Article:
We live in a world of mirrors. We live in a world of selfies. We live in a world of social media. We live in a world that encourages us to evaluate and monitor how our bodies show up in the world.
Monitoring, evaluating, critiquing, and controlling our bodies is just part of being a woman…isn’t it?
While this is definitely a common experience, this doesn’t have to be your reality. Just like dieting and scales only serve to derail you from your purpose and power, so too, body checking, only serves to cause pain.
Body checking can take many forms. It may be trying on specific clothes to ensure they still “fit.” It may be using your hands to physically measure and squeeze parts of your body like your thighs, waist, and arms. It may be taking selfies with your phone to check your profile. It may be compulsively checking your body in the mirror from a variety of angles, in a variety of different clothes, and across a variety of times during the day.
Body checking increases suffering. Let me tell you why.
- While body checking serves the function of control and reassurance that our bodies aren’t changing, our bodies can literally look and feel different day to day. This can happen for a variety of reasons. For example, our body may be retaining more water. Our body may be bloated and uncomfortable. We may be at a different point in our menstrual cycle. We may be sleep deprived. These are all physiological reasons why our body might literally show up in a slightly different shape or size on a different day that has nothing to do with any feared “true” change.
- We also may experience our bodies as different from the day before, depending on our clothes. We may have just washed our clothes and so our clothes are a little tighter. We may be wearing something inherently tighter opposed the comfy clothes we wore yesterday. By that contrast alone, we may feel our body is changing, even if that change is an illusion.
- Mirrors don’t reflect reality accurately. We all know this intuitively. Sometimes we feel we look better in one mirror vs another. Maybe you have a favorite mirror and maybe you have a mirror you avoid for this very reason. Maybe you know that the mirrors in the Athleta dressing room make you feel and look more flattering than the mirrors in Nordstrom. I don’t make mirrors, and even though theoretically they should all reflect back the same reality, they don’t. Just like scales, each one is off in its own unique way.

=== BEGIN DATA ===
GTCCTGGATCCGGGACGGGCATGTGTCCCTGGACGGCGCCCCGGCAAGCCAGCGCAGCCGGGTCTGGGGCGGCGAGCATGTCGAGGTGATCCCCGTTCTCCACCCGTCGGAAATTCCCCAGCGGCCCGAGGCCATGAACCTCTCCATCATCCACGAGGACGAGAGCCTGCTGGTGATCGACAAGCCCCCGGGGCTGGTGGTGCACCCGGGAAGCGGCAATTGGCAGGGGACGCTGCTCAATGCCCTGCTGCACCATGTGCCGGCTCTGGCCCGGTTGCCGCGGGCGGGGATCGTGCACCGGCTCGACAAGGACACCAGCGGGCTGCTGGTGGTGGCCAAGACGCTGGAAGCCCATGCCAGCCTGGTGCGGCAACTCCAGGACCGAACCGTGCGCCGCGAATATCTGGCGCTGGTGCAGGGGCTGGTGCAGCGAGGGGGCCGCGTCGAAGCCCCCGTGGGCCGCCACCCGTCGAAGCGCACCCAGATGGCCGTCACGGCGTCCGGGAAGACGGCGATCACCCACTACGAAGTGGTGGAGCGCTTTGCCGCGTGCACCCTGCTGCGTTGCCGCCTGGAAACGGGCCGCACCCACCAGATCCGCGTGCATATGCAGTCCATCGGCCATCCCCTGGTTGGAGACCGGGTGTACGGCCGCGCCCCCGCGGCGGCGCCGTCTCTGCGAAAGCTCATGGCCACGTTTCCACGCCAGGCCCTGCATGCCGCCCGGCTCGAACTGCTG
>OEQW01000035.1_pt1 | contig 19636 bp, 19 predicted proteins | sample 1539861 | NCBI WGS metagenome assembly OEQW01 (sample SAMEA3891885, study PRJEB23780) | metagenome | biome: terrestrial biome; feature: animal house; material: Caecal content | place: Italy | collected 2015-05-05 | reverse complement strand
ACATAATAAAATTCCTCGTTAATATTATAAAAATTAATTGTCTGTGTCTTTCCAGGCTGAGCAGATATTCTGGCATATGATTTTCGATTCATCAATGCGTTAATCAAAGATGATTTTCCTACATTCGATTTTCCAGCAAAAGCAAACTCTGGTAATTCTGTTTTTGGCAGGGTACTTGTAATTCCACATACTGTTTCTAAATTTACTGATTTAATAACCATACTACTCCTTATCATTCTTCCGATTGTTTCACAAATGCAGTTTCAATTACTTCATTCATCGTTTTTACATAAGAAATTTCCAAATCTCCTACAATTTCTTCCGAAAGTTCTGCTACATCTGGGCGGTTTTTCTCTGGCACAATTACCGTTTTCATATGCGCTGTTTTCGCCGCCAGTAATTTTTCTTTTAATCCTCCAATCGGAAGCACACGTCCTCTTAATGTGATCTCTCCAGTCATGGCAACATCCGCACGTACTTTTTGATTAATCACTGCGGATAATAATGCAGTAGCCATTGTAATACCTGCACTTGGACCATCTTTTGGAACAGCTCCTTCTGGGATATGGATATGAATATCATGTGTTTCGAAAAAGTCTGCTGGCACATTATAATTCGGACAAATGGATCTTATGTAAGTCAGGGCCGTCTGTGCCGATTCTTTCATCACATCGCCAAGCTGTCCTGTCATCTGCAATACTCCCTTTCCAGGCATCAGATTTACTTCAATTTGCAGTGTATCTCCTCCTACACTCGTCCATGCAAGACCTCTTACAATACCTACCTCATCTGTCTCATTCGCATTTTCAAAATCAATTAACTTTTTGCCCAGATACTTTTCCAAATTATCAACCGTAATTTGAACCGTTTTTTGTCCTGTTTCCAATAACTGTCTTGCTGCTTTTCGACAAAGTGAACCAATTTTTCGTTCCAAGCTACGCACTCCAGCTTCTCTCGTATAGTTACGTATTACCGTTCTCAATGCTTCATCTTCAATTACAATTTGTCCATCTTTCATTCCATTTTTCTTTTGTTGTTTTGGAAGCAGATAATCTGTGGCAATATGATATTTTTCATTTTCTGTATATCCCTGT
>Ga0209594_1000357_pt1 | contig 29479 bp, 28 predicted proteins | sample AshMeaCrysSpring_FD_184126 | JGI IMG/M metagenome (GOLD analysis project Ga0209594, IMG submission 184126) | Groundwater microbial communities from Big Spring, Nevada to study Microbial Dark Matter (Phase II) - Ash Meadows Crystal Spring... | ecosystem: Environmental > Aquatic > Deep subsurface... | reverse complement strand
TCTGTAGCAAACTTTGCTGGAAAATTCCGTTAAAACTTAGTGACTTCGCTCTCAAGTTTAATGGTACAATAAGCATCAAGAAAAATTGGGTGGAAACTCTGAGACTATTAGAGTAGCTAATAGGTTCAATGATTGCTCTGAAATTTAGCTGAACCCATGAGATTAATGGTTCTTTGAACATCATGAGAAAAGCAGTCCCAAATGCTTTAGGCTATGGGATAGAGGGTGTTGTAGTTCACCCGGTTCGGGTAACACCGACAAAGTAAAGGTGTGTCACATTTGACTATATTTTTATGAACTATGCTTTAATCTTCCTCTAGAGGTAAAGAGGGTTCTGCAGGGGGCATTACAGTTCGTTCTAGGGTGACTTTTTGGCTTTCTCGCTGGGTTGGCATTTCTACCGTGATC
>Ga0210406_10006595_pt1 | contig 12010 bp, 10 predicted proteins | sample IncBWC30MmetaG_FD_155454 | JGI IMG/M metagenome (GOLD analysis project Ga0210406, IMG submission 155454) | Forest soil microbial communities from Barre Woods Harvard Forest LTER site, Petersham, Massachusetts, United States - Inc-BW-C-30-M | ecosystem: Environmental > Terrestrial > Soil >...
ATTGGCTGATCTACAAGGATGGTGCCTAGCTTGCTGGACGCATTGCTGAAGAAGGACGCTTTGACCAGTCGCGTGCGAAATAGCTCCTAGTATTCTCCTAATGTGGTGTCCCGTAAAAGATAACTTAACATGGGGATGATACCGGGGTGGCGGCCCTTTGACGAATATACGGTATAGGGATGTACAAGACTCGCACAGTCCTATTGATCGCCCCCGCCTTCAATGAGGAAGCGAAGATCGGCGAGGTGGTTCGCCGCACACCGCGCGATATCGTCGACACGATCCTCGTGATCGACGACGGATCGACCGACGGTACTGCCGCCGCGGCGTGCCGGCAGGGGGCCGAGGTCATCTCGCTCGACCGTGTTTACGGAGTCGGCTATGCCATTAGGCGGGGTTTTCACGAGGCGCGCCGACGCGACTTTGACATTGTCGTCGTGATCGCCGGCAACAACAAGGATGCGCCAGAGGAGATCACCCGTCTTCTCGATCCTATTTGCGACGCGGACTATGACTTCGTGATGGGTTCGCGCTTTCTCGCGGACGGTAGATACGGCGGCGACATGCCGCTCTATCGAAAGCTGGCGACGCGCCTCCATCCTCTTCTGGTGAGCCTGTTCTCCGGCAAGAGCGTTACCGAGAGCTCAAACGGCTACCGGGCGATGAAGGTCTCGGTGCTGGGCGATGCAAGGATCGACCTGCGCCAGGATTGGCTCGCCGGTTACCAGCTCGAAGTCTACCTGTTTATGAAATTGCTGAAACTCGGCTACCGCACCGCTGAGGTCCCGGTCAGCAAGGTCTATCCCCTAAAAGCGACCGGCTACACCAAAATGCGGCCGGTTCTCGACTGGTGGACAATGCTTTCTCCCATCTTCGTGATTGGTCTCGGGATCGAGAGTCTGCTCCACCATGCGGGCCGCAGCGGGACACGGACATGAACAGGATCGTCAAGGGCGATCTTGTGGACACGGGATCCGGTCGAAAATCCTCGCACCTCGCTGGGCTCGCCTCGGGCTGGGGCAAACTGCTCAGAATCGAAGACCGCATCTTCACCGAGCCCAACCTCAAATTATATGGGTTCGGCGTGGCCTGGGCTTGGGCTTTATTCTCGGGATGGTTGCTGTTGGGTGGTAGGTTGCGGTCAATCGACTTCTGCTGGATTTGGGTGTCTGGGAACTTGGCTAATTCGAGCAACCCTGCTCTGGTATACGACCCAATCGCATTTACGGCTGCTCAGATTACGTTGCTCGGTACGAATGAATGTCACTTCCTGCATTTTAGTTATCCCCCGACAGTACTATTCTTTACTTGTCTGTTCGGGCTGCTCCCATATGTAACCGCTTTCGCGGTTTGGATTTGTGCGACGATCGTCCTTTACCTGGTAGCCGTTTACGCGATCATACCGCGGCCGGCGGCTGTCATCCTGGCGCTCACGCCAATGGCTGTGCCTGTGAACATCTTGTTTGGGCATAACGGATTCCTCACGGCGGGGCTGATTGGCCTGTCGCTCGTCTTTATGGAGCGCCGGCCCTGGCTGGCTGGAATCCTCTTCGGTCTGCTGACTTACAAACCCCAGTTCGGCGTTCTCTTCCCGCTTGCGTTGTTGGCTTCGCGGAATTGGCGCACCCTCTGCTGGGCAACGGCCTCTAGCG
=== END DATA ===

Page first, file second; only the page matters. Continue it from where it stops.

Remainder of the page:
- Our moods and cognitive states impact how we perceive our bodies. So while our bodies are likely, literally, the same size and shape they were yesterday, depending on how we are thinking and feeling about ourselves and our bodies, this can change what we see in the mirror. It’s fascinating how distorted our perceptions of our bodies can be depending on our internal states. Have you ever noticed that you thought you looked horrible in a photo taken on the night you felt badly about yourself and your body, and then months later, you looked at that same photo and realized you didn’t look as bad as you thought?
- Finally, the most important problem with body checking is that it reinforces the illusion that our bodies are the problem. By focusing on our bodies, we continue to believe in the importance of how our bodies look and that how our bodies look are the most important aspects of who we are. This causes the most suffering of all.
Your size and shape are the least interesting things about you. Your size and shape do not embody your power, your voice, nor your purpose. Moving away from body checking frees you up to spend your energy and time pursuing what really matters in your life. Even if you don’t feel confident in your skin, you can commit to spending less energy on checking your body. You can commit to turn your attention to your truths and your values. This is where you can take your power back from the mirror!